Three weeks ago, my wife gave birth to our first child. He is adorable and healthy. I could go on and on about the “wee bairn” as we’re fond of calling him. But I’d like to focus on another aspect of this experience for the moment.
Fortunately, I was able to take off some time from work to spend with my family during this special time. This meant that I started experiencing my neighborhood from a new point of view
During this time I got to understand the rhythms of weekday life on my street. As Jane Jacobs called it, “the ballet of the good city sidewalk.” For several days I observed the dog walkers, mail carriers, church goers, students, tourists, and other sorts of people traversing our street. I got to understand how disruptive events (like fire trucks racing away from the station or a neighbor power washing his fence) punctuated the relative tranquility.
I also started to see familiar places in my neighborhood from a completely different perspective. I found that my walking behavior changed substantially when I wore the baby on my body. I crossed intersections feeling more vulnerable and exposed. A crosswalk I would have eagerly approached in October seemed suddenly less hospitable.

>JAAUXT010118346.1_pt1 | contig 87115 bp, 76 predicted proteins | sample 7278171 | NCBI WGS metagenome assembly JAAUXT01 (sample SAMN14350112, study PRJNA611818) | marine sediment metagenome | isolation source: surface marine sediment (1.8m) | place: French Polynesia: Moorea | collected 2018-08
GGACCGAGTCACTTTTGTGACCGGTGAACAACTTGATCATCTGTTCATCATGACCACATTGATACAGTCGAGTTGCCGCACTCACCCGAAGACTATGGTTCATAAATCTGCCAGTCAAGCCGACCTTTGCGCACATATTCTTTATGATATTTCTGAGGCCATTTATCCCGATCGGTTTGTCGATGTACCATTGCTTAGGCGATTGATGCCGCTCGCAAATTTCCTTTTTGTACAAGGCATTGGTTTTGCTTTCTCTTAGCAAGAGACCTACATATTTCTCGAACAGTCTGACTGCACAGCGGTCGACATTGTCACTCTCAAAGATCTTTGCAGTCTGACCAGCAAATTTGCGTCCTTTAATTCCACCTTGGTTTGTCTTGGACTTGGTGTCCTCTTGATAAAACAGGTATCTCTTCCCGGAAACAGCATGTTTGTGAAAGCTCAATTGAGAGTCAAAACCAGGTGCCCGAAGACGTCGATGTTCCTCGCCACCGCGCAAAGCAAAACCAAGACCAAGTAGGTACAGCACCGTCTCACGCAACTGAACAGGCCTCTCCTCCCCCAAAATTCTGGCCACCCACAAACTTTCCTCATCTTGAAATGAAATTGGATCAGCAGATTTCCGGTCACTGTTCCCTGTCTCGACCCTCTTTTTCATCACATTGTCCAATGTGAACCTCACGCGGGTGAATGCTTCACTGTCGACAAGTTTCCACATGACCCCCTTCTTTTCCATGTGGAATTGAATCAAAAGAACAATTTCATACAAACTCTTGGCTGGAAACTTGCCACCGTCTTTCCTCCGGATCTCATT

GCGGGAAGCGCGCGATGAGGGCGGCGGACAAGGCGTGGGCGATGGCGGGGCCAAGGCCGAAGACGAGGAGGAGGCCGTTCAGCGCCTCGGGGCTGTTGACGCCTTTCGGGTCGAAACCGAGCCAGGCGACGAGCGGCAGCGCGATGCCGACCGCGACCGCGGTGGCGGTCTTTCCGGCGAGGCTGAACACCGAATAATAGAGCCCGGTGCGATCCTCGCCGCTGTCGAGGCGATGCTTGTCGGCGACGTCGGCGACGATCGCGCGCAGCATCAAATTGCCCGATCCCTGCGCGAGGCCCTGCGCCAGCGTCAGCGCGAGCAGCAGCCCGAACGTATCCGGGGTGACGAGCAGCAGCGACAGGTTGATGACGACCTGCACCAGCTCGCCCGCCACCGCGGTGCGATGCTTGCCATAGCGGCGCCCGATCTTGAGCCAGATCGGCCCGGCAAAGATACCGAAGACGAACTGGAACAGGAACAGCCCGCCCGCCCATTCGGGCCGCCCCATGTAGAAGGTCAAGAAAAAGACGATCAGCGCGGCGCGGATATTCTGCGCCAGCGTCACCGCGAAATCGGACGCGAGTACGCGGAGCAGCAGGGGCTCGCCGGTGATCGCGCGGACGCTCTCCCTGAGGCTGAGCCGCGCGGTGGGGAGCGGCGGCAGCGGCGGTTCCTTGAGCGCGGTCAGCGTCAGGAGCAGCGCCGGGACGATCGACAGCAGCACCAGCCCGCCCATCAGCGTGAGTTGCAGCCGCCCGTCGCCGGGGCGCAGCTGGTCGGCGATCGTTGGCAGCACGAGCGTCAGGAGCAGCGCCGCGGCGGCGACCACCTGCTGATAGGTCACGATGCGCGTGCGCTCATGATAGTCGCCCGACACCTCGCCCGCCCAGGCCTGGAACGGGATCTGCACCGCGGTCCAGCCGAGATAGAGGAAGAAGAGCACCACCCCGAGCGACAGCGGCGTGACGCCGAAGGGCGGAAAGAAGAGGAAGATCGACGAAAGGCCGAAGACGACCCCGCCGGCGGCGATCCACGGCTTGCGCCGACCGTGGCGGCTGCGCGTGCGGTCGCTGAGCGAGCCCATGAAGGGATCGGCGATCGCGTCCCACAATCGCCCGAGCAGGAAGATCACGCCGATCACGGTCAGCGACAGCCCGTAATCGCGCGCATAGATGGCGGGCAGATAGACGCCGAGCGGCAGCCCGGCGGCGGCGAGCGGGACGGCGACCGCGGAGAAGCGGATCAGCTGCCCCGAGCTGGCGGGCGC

In an age before the auto, it’s easy to imagine how my street would have fostered children playing. Tall trees provide shade. The houses face the street allowing parents to watch over the little ones. The brick road surface should slow down traffic. However these factors can’t fully overcome the visceral threat that parents feel about allowing children to play anywhere near streets intended to move cars efficiently.
Thankfully there are many people advocating to make public spaces suitable for children. A few years ago I learned about the 8 80 Cities organization which was founded by Guillermo Penalosa. They focus on creating great public spaces that work for 8-year-olds and 80-year-olds. Now more than ever I realize the importance of this mission.